Biologists Battle Dangerous Trees, With Mom’s Help, Of Course.
A team of UCF biologists have come up with a way to loosen the chokehold a rapidly spreading tree has on the St. Johns River, and it follows mom’s advice.
Depriving Carolina Willow seeds of water or gorging them with water when they are just starting to take root are key to stopping the tree’s spread. The trees, once used by Native Americans for medicinal purposes, are now taking over the upper St. Johns River at a ferocious rate.
Biologists at the University of Central Florida found that depriving seeds of any moisture when they disperse in the springtime effectively kills them. Their study, published this month in the journal Wetlands, also found that if seedlings do take root, drowning them keeps them from coming back.
The St. Johns River Water Management District funded the study.
“The study will not only help manage the willow infestation in the St. Johns River, but also aid other countries battling invasive willows, including Australia and South Korea, where they were introduced for landscaping and erosion control,” said John Fauth, one of the paper’s authors.
In Victoria, Australia, it costs an estimated $2 million a year to manage invading willows, which is important for a variety of reasons abroad, and at home in the St. Johns River.
“These trees must be controlled in order to maintain water quality and availability, conserve wildlife and continue enjoying fun activities in the river, “ Fauth said.
The ornamental tree covers thousands of acres in Florida and may be thriving, because of water-management projects initiated in the 1950s. Canals were built to control runoff and provide water for agriculture. The result was stable water levels, which allowed the Carolina Willow to spread and thrive.
While the trees previously were kept in check by natural annual flooding, they can now be found thriving in wetlands, swamps and marshes. Some trees grow as tall as 35 feet. The leaves of the tree contain salicin, which is the compound behind the pain-relieving effect of aspirin.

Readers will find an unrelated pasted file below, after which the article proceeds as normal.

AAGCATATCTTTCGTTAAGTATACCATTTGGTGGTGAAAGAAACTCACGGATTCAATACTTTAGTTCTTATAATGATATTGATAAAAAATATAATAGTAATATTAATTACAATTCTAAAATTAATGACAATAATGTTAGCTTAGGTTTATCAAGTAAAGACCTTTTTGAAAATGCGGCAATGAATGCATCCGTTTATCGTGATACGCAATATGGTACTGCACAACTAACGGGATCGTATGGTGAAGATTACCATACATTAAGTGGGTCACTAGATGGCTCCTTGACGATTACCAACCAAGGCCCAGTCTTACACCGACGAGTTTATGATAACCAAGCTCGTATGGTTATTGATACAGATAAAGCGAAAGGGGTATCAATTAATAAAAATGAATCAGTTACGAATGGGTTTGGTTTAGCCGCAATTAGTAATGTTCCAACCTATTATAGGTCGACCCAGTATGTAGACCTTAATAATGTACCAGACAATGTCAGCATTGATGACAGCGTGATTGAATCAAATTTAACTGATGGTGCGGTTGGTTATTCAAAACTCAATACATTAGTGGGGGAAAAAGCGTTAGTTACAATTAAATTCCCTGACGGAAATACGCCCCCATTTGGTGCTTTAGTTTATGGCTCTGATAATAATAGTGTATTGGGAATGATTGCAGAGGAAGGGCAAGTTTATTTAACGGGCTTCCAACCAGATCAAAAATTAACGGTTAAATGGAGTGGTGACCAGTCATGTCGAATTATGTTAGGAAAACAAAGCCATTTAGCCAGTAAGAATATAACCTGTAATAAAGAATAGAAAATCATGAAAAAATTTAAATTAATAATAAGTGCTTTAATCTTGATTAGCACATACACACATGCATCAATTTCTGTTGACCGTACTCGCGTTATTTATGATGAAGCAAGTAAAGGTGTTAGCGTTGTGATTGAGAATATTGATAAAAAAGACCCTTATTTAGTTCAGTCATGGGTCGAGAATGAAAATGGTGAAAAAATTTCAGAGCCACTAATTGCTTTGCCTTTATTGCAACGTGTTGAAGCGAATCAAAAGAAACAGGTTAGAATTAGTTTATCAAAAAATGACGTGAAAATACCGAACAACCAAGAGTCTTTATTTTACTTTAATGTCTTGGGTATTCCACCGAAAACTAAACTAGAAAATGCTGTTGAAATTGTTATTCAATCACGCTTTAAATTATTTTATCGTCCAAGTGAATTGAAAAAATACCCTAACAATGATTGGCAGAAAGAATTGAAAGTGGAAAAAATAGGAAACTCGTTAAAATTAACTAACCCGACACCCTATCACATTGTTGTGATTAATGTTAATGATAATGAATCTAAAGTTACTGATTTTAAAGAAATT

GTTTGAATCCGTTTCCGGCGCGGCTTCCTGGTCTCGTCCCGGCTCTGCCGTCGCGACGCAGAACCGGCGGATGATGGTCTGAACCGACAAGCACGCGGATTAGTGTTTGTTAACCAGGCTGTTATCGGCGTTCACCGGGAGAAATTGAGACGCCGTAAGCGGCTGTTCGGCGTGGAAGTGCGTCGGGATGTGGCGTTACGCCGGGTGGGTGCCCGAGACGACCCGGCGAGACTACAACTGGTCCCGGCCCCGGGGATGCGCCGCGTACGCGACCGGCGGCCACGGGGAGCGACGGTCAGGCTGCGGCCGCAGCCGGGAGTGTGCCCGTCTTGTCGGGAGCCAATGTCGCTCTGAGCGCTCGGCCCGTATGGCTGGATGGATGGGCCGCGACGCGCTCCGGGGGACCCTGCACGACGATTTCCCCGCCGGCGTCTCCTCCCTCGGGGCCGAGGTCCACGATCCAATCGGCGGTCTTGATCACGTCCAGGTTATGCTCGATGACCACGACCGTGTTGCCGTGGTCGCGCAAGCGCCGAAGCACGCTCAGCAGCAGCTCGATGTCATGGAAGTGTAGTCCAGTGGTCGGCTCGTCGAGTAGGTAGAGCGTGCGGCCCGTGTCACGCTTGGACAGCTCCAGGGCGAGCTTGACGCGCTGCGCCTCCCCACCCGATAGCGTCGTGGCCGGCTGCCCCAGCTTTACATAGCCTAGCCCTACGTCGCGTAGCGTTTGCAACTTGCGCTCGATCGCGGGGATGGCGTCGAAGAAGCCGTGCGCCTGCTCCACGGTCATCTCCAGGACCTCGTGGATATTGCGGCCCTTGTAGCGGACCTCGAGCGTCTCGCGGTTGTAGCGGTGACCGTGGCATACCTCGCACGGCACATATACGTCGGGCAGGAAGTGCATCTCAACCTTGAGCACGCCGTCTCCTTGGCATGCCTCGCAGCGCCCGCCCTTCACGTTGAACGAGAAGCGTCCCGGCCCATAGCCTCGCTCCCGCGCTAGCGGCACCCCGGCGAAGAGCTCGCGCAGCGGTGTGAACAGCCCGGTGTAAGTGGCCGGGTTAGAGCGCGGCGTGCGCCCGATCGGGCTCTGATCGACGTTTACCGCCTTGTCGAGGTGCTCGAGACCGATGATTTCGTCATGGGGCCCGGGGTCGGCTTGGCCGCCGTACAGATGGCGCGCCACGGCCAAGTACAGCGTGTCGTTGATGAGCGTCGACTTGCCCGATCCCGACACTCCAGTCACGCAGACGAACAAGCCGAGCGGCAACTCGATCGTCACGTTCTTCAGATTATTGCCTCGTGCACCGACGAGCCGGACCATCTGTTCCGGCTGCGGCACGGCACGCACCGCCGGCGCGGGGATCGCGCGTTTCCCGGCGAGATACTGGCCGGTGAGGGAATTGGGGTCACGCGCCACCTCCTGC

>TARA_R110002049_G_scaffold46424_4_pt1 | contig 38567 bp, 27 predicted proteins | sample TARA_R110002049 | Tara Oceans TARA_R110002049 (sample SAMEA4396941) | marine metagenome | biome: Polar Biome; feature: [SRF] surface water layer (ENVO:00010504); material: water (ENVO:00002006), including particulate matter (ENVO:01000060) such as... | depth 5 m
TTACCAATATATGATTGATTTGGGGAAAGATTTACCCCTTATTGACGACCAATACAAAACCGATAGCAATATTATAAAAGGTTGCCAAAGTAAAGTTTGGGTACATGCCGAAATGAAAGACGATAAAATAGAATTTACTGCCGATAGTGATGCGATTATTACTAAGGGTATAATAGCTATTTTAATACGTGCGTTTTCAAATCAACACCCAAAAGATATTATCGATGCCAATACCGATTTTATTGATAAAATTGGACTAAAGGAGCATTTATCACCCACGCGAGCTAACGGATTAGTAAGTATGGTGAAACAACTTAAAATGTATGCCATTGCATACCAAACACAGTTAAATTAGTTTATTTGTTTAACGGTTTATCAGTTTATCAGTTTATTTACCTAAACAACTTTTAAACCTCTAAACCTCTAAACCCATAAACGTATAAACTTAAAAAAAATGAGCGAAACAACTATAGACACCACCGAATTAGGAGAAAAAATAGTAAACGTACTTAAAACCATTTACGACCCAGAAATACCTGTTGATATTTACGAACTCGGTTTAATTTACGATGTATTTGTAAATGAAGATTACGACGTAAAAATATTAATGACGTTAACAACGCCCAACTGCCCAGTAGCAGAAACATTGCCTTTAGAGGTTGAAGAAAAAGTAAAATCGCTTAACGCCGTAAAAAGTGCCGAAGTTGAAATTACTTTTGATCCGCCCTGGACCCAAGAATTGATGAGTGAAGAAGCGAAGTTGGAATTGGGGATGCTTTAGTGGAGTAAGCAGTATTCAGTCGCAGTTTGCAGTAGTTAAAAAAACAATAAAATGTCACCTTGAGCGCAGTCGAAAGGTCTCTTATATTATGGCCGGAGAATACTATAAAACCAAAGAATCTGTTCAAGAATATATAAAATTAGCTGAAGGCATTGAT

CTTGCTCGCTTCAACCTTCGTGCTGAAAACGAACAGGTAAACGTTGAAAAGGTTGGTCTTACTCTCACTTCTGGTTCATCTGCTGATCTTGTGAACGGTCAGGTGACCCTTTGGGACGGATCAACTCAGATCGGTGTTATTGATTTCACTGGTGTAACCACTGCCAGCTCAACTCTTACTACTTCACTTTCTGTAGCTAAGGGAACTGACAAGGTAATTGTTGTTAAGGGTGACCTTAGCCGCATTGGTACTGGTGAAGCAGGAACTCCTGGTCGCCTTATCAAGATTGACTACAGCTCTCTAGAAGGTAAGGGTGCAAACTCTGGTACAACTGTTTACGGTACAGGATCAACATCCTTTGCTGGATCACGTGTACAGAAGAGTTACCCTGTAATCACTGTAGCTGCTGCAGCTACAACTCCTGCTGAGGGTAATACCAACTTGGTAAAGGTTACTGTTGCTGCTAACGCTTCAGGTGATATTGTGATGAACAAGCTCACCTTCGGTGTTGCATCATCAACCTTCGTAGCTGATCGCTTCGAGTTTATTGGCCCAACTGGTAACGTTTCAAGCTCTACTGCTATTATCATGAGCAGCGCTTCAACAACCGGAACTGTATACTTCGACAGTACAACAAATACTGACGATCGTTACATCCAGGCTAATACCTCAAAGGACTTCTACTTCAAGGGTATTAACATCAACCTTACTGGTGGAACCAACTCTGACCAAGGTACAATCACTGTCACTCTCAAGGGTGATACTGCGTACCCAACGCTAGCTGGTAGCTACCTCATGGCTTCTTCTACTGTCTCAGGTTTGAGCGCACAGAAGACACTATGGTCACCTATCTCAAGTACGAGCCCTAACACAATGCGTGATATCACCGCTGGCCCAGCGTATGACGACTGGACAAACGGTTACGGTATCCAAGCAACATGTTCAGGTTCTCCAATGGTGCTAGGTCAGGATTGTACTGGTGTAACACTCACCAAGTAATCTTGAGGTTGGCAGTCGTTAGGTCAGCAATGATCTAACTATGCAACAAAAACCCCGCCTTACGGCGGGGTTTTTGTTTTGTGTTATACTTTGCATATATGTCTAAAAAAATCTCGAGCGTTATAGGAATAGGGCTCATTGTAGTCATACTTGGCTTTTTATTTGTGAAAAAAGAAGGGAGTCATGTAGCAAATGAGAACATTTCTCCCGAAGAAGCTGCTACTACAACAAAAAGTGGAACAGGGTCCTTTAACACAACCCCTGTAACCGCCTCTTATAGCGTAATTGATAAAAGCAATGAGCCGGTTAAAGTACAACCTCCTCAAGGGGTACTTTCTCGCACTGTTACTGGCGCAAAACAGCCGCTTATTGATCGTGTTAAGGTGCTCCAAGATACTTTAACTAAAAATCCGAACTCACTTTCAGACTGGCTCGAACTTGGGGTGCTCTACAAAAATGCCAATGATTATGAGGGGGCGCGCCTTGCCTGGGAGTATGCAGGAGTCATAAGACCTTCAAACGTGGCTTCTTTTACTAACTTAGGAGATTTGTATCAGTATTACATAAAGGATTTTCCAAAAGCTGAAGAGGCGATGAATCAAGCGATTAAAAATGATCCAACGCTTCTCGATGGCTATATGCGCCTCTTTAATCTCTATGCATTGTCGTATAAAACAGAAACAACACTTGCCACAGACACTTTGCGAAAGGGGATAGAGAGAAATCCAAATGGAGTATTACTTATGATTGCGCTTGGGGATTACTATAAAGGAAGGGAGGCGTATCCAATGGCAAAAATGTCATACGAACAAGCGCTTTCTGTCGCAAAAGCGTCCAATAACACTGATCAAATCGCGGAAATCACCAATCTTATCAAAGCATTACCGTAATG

A series of experiments helped identify these key vulnerabilities in the willow life cycle.
In three experiments conducted in a growth chamber in the biological sciences building on the main campus, UCF research assistant Luz Castro-Morales planted willow seeds onto different soils, and provided water in different amounts and at different times. Willow seeds survived well on soils that were wet but not flooded, and did very poorly on dry soil. Seeds also required watering within the first 8-10 days to sprout and survive. These results held even when willow seeds were collected at different times during the reproductive season or were grown at different temperatures in the growth chamber.
Other contributors to the study include, UCF biologist Pedro Quintana-Ascencio, and Kimberli Ponzio and Dianne Hall of the St. Johns River Water Management District.
Castro-Morales will receive her B.S. in biology from the Pontificia Universidad Javeriana in Bogotá, Colombia, in March. She received a Bioclimatic Architecture Diploma from the Pontificia Universidad Javeriana in 2012 and she has an architectural and engineering drawing degree from the Universidad Colegio Mayor de Cundinamarca in Bogotá.
Fauth joined UCF in 2003. Previously he worked at the College of Charleston and Denison University. He has a Ph.D. in zoology from Duke University, has written more than 40 articles and book chapters. He also serves on the Florida Coral Reef Initiative’s Technical Advisory Committee.
Quintana-Ascencio joined UCF in 2003 after working at El Colegio de la Frontera Sur, in San Cristóbal de Las Casas, Chiapas, Mexico. He has a Ph.D. in ecology and evolution from State University of New York at Stony Brook. He has been a guest scholar at institutions around the world including the University of Melbourne in Victoria, Australia, and the Universidad Rey Juan Carlos in Madrid, Spain. He also has earned several fellowships and has published more than 68 articles and book chapters.
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